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Sliced Beef Shanks Braised In Merlot

Sliced Beef Shanks Braised In Merlot

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Shank’s of beef, veal, lamb, or game is perfectly suitable to be braised slowly in wine. The cooking liquid and gentle heat of slowly simmering breaks down the collagen, producing a wonderful texture and great flavor, unlike any other part of the animal. One can use the shank meat for stews, soups, goulash, bulalo, braised whole, or, as shown here, braised sliced/cross-cut. But remember, no matter which dish or cooking method you choose, DO NOT overcook the meat. A big part of the appeal of shank is the superb texture of a tender, but NOT falling apart piece of muscle meat. Therefore, simmer the shank very slowly. It might take a long time, (after all the shank is pure muscle), but you will be rewarded with a spectacular texture and mouthfeel which no other cut of meat possesses 🙂
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Bon Appétit !   Life is Good !
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Click here for  Bulalo  on  ChefsOpinion
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Click here for more  Shank  on  ChefsOpinion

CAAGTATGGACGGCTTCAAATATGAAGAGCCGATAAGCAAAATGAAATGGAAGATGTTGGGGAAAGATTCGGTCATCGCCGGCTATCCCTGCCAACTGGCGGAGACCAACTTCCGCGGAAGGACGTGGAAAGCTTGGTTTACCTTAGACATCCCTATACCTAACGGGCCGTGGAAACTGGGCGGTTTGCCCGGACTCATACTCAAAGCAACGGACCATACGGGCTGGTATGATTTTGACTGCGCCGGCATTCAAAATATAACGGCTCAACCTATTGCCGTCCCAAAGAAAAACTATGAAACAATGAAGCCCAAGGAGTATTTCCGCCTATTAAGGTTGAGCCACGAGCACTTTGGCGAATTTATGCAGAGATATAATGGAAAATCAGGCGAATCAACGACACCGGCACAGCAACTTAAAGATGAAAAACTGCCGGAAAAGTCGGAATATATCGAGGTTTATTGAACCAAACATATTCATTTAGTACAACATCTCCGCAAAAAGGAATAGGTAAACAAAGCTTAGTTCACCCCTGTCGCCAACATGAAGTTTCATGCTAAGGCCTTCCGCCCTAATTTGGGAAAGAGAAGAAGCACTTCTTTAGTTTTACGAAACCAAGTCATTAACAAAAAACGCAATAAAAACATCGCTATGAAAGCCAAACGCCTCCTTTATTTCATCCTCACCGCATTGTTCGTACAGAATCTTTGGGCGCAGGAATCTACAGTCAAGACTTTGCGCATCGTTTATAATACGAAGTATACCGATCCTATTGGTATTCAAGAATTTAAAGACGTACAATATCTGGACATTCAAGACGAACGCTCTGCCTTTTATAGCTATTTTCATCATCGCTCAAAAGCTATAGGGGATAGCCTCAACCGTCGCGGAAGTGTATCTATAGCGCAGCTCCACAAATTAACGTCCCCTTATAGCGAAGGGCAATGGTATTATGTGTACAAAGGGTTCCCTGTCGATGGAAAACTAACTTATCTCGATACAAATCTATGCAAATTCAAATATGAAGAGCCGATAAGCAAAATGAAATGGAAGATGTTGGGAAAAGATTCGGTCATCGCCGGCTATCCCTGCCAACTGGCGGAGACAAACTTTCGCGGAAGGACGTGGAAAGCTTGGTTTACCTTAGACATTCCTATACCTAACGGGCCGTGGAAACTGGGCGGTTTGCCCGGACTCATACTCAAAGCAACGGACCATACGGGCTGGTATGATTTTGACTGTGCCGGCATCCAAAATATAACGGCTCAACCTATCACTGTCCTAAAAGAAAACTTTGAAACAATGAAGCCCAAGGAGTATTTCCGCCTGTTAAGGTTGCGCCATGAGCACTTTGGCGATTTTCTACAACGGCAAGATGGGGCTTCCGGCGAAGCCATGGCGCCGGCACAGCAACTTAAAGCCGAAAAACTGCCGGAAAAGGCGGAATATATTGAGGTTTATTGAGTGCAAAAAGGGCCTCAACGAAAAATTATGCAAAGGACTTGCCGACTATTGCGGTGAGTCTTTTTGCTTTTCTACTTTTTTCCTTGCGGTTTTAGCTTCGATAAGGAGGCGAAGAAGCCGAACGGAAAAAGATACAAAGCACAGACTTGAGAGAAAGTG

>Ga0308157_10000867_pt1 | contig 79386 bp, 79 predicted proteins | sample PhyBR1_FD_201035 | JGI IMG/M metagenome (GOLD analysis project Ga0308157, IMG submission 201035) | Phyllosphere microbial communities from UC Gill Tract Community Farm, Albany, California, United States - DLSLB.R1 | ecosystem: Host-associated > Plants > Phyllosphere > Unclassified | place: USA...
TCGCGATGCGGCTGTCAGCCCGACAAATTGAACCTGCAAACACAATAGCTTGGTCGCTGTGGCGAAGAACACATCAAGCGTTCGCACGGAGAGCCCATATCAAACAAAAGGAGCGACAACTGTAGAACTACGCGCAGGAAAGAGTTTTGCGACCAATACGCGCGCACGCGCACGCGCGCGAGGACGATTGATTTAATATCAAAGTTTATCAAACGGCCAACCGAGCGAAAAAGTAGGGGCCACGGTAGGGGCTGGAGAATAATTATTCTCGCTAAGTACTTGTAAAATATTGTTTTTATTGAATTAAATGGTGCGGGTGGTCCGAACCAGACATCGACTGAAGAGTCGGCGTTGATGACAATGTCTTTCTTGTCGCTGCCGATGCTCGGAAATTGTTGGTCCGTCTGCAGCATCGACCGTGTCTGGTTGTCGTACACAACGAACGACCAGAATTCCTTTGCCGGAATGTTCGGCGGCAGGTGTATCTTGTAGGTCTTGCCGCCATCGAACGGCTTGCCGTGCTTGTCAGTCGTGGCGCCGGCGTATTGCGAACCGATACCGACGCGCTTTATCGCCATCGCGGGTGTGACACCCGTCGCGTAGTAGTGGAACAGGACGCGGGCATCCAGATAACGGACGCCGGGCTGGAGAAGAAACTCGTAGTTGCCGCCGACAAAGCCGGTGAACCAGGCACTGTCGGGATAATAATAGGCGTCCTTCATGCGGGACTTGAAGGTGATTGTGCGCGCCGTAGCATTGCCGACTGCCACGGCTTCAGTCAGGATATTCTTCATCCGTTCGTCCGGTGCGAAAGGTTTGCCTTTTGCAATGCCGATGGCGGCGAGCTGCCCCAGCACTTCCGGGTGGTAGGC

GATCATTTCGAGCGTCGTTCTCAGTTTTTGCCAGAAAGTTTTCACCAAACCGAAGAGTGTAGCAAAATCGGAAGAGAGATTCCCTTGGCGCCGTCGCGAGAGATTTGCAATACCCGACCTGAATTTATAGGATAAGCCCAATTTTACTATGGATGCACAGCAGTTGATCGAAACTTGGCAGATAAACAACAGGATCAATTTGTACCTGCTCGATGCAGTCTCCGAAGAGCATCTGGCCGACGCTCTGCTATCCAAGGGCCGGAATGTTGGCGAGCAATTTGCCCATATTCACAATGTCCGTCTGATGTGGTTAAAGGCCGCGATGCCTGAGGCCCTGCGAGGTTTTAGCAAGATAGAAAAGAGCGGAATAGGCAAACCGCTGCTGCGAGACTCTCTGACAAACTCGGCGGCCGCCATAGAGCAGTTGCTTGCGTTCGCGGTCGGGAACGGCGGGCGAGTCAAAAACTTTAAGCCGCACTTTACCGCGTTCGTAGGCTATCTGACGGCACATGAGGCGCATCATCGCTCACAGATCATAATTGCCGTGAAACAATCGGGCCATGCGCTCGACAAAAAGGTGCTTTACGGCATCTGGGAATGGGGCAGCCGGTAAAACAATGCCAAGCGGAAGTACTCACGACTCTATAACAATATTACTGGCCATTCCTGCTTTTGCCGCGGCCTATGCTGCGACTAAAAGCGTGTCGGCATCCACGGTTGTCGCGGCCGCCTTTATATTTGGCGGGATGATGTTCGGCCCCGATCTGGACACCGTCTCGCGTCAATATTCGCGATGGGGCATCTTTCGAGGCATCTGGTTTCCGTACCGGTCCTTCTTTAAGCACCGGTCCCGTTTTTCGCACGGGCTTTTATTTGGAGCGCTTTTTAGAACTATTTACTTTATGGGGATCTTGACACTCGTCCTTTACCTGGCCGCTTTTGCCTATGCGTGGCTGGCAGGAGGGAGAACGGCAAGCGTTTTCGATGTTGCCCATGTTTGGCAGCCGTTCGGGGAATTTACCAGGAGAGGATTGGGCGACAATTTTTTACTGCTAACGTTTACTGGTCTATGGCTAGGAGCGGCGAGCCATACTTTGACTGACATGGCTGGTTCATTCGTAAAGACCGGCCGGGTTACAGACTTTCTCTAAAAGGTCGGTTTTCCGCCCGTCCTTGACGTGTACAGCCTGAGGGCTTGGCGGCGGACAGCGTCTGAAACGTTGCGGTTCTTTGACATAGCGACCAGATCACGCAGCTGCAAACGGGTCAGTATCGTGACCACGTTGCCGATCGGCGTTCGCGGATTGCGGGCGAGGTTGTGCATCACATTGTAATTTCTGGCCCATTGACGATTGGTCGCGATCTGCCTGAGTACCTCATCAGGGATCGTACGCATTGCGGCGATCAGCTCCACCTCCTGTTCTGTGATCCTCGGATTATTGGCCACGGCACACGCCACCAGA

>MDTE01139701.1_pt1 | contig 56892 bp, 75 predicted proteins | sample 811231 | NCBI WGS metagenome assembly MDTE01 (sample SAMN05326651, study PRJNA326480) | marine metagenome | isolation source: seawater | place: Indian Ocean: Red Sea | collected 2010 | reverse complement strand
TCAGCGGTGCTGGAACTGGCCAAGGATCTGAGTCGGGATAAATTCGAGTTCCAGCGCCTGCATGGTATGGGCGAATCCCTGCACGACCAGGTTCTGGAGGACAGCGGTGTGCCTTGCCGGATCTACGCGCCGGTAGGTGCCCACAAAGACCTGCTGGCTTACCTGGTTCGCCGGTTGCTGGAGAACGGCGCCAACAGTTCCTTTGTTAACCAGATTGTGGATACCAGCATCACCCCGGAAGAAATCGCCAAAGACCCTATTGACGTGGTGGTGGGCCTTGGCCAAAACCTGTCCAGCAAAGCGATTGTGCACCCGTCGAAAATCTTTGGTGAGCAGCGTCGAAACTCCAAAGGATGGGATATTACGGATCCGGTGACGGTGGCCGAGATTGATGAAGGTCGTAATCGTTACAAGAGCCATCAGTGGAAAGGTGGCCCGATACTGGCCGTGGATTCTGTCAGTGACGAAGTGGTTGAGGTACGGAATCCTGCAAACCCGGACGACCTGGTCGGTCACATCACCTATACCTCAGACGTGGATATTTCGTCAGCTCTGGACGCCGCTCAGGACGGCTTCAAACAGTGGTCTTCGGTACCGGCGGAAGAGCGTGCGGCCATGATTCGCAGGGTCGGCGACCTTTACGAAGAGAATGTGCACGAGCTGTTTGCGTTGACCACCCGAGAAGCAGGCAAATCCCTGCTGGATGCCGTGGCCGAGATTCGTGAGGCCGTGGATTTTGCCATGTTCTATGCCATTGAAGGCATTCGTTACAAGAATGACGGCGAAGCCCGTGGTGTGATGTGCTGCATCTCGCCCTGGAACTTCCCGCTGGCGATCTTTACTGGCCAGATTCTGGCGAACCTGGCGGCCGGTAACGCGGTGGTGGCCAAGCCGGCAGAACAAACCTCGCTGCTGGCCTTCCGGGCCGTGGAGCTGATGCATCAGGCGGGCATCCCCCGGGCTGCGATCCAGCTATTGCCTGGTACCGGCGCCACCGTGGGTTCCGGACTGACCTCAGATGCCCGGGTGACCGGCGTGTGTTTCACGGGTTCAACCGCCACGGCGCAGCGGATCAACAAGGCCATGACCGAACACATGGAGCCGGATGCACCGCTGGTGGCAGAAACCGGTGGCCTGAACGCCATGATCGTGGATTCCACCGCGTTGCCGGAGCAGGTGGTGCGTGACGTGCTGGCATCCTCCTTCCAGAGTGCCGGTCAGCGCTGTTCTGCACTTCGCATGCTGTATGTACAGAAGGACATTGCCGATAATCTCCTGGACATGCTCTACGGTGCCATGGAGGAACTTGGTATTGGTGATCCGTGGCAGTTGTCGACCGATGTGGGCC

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Click here for more  Beef  on  ChefsOpinion
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P.S.
Traditionally, the bone marrow is incorporated into the sauce.
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P.P.S.
But, also traditionally, the wise cook steals the bone marrow and prepares himself a great snack of “Bone Marrow On Toast” 🙂 .
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Sliced Beef Shanks Braised In Merlot

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Sliced Beef Shanks Braised In Merlot

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Sliced Beef Shanks Braised In Merlot

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Sliced Beef Shanks Braised In Merlot

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Preparation :
To read instructions, hover over pictures
To enlarge pictures and read instructions, click on pictures
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Fourth Of July – Celebrating The First Brexit Of 1776 (English Trifle)

Fourth Of July – Celebrating The First Brexit Of 1776 (English Trifle)

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Tomorrow is the 4th of July, “Independence Day”, Americas most celebrated public holiday.
And what better way than to rub it into the 400-year-old wound of the British than to celebrate this glorious occasion with this most typical of British desserts, the English Trifle 🙂
Well, just kidding. We are of course thankful that the Brit’s left us with this superbly wonderful dessert
(But mostly with the fact that they left us) 🙂 .
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Excerpt from “The Spruce”:
>>An English Trifle is the quintessential pudding that has graced British tables for more than four centuries.